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Nonesuch Records Releases Bill Frisell's "Disfarmer"


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Set inspired by life of Arkansas portrait photographer Mike Disfarmer

“Frisell remains the only six-string poet of his generation." --New Yorker

Nonesuch Records releases Grammy Award–winning guitarist, composer, and bandleader Bill Frisell’s new album, Disfarmer, on July 21, 2009. The original compositions on the album were inspired by the life and works of an unusual Arkansas photographer named Michael Disfarmer. Accompanying Frisell on the album are longtime collaborators, Jenny Scheinman (violin), Greg Leisz (steel guitar, mandolin), and Viktor Krauss (bass).

Born Michael Meyers to immigrant German parents, Disfarmer captured the lives and emotions of the people of rural America between 1939 and 1945, from his studio in the small mountain town of Heber Springs, Arkansas. Contemptuous of the farmers who were the principal subjects of his work, the photographer changed his last name to Disfarmer after learning that Meyers, in modern German, meant dairy farmer.

The Los Angeles Times said of a recent performance of the Disfarmer music: “Typical of Frisell, much of the music was rooted in traditional country, with one passage resembling a raucous barn dance... An eccentric, reclusive man, Disfarmer became an outsider art figure revered for his stark Depression-era portraits of farmers... The band’s powerful music could transcend a thousand pictures.”

Chuck Helm, director of performing arts at the Wexner Center in Columbus, Ohio, introduced Frisell to Disfarmer’s work on the hunch that the guitarist might be inspired by it. “Bill Frisell is a uniquely American artist with a distinctive and singular musical voice, like that of Thelonious Monk or Aaron Copland,” Helm explains. “In his probing yet atmospheric evocations of American vistas, I could hear parallels to the emotional truths of Disfarmer’s compelling photographs.”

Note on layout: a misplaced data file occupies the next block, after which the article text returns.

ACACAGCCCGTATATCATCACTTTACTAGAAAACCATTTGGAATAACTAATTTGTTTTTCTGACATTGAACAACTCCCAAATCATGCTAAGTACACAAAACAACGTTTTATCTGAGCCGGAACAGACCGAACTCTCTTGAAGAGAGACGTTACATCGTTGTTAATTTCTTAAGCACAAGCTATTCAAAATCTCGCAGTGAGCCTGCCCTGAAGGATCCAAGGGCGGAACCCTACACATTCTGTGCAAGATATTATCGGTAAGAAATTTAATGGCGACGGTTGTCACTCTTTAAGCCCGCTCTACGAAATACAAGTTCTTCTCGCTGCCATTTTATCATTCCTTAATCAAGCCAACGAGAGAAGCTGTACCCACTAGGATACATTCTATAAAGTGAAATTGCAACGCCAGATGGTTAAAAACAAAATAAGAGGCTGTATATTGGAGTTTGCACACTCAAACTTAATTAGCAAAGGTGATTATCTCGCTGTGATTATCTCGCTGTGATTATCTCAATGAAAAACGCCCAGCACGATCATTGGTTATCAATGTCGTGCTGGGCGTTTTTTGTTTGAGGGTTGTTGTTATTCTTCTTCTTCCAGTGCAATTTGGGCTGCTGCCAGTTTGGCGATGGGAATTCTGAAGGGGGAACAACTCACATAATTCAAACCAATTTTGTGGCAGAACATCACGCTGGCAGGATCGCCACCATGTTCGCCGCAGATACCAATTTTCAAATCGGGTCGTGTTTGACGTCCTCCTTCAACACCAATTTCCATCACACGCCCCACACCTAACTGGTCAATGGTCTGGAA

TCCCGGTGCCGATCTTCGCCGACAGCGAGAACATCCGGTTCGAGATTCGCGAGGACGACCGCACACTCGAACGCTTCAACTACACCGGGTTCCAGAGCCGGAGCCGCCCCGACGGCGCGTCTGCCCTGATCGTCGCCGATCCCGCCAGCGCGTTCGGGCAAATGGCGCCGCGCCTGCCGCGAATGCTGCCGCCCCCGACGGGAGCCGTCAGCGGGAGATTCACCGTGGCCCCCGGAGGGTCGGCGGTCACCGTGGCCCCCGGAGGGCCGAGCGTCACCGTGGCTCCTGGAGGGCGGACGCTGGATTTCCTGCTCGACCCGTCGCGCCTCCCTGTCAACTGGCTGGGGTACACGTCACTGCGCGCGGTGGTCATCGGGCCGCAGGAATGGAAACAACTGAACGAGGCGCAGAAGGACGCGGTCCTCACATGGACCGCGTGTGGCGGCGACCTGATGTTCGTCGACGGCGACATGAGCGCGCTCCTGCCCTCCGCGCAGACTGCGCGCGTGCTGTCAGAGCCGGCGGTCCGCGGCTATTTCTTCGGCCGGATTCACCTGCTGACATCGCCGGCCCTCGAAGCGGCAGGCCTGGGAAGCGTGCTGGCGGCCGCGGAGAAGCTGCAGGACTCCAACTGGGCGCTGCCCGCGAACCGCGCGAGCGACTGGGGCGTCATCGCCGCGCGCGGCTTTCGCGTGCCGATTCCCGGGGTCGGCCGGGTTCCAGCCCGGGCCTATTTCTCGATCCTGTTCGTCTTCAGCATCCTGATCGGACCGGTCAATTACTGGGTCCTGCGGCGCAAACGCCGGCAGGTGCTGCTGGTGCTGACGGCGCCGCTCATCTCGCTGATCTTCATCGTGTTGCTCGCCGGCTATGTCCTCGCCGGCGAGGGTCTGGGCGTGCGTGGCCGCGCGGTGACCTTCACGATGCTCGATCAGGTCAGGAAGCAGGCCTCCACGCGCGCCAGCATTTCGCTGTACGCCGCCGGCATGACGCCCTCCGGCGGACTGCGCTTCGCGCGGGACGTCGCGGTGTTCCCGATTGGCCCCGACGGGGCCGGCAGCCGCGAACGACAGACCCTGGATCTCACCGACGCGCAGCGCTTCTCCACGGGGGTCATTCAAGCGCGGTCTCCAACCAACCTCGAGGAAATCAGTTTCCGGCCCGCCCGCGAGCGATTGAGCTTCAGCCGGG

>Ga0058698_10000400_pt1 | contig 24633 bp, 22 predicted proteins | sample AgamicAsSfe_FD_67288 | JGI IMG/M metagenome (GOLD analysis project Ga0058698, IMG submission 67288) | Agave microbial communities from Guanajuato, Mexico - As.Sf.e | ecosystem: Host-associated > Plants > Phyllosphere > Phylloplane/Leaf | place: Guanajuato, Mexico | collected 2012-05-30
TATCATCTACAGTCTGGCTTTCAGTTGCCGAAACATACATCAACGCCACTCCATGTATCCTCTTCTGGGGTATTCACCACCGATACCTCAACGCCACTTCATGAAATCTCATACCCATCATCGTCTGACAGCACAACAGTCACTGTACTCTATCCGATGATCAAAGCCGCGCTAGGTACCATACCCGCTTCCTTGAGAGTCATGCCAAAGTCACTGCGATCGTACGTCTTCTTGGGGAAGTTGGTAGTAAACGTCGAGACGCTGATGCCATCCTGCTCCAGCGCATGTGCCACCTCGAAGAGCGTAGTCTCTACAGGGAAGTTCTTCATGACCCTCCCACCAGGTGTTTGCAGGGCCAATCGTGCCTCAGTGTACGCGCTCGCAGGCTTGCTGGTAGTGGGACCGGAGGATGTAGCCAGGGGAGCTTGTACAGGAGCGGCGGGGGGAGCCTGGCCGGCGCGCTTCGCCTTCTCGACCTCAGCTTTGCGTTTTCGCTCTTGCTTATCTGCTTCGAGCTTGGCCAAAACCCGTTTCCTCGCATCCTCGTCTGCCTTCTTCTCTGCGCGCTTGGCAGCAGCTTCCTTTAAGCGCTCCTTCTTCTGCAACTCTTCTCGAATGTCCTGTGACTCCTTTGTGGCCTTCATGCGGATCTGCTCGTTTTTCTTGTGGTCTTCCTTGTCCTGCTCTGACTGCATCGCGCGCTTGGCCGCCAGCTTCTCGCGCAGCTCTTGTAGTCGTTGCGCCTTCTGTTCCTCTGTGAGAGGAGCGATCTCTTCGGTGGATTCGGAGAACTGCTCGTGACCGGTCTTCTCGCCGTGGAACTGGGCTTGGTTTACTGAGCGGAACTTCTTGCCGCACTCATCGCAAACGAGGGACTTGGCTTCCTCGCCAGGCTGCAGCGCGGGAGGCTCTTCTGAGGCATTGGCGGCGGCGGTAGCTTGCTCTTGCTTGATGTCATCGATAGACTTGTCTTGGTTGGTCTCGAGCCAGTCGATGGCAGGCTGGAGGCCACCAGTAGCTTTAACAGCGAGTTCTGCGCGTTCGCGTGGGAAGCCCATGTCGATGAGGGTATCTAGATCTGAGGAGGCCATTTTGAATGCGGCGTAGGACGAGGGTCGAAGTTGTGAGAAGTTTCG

Frisell adds, “I try to picture what went on in Disfarmer’s mind. How did he really feel about the people in this town? What was he thinking? What did he see? We’ll never know, but as I write the music, I’d like to imagine it coming from his point of view. The sound of him looking through the lens.”

Over a career that spans more than 30 years and 100-plus recordings, Bill Frisell has been widely praised by critics. The Washington Post calls him “not only one of the most inventive jazz guitarists of his generation, but also one of the most versatile and prolific,” and the Philadelphia Inquirer writes, “like Miles Davis and few others, his signature is built from pure sound and inflection; an anti-technique that is instantly identifiable.”

Frisell’s other Nonesuch albums include 2008’s two-disc large-band set History, Mystery, the solo album Ghost Town, a trio album with jazz legends Dave Holland and Elvin Jones, and a collection of traditional American songs and original compositions these songs inspired entitled The Willies. Unspeakable, produced by Hal Willner, won a Grammy in 2005. DownBeat has cited Frisell’s catalogue as “the best recorded output of the decade."

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